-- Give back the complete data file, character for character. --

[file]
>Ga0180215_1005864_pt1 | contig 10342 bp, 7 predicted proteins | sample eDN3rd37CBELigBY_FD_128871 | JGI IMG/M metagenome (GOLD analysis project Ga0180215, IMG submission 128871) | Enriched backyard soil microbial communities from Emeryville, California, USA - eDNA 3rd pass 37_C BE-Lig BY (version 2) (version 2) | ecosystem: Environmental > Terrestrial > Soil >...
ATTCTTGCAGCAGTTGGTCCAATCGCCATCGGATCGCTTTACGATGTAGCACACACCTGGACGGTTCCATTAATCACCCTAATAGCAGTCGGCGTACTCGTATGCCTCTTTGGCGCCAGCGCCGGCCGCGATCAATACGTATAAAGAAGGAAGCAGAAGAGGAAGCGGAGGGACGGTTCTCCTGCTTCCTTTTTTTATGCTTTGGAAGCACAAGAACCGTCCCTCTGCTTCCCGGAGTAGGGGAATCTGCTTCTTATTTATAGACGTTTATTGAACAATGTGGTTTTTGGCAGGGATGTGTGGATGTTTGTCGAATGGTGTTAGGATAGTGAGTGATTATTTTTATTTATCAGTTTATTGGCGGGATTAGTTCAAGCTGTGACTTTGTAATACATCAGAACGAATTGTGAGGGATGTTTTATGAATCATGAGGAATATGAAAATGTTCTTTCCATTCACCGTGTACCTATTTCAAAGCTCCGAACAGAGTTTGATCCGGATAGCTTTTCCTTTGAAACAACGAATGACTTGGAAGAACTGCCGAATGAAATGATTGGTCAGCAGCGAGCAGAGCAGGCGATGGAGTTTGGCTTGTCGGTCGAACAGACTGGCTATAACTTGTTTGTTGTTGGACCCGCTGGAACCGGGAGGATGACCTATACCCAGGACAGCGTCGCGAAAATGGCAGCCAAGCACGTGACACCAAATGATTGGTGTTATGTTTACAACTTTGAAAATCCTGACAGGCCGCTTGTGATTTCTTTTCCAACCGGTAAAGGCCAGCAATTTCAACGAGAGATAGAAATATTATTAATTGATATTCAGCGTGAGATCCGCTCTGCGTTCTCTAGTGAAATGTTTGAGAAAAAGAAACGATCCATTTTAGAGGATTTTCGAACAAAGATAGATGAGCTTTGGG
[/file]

>Ga0180215_1005864_pt1 | contig 10342 bp, 7 predicted proteins | sample eDN3rd37CBELigBY_FD_128871 | JGI IMG/M metagenome (GOLD analysis project Ga0180215, IMG submission 128871) | Enriched backyard soil microbial communities from Emeryville, California, USA - eDNA 3rd pass 37_C BE-Lig BY (version 2) (version 2) | ecosystem: Environmental > Terrestrial > Soil >...
ATTCTTGCAGCAGTTGGTCCAATCGCCATCGGATCGCTTTACGATGTAGCACACACCTGGACGGTTCCATTAATCACCCTAATAGCAGTCGGCGTACTCGTATGCCTCTTTGGCGCCAGCGCCGGCCGCGATCAATACGTATAAAGAAGGAAGCAGAAGAGGAAGCGGAGGGACGGTTCTCCTGCTTCCTTTTTTTATGCTTTGGAAGCACAAGAACCGTCCCTCTGCTTCCCGGAGTAGGGGAATCTGCTTCTTATTTATAGACGTTTATTGAACAATGTGGTTTTTGGCAGGGATGTGTGGATGTTTGTCGAATGGTGTTAGGATAGTGAGTGATTATTTTTATTTATCAGTTTATTGGCGGGATTAGTTCAAGCTGTGACTTTGTAATACATCAGAACGAATTGTGAGGGATGTTTTATGAATCATGAGGAATATGAAAATGTTCTTTCCATTCACCGTGTACCTATTTCAAAGCTCCGAACAGAGTTTGATCCGGATAGCTTTTCCTTTGAAACAACGAATGACTTGGAAGAACTGCCGAATGAAATGATTGGTCAGCAGCGAGCAGAGCAGGCGATGGAGTTTGGCTTGTCGGTCGAACAGACTGGCTATAACTTGTTTGTTGTTGGACCCGCTGGAACCGGGAGGATGACCTATACCCAGGACAGCGTCGCGAAAATGGCAGCCAAGCACGTGACACCAAATGATTGGTGTTATGTTTACAACTTTGAAAATCCTGACAGGCCGCTTGTGATTTCTTTTCCAACCGGTAAAGGCCAGCAATTTCAACGAGAGATAGAAATATTATTAATTGATATTCAGCGTGAGATCCGCTCTGCGTTCTCTAGTGAAATGTTTGAGAAAAAGAAACGATCCATTTTAGAGGATTTTCGAACAAAGATAGATGAGCTTTGGG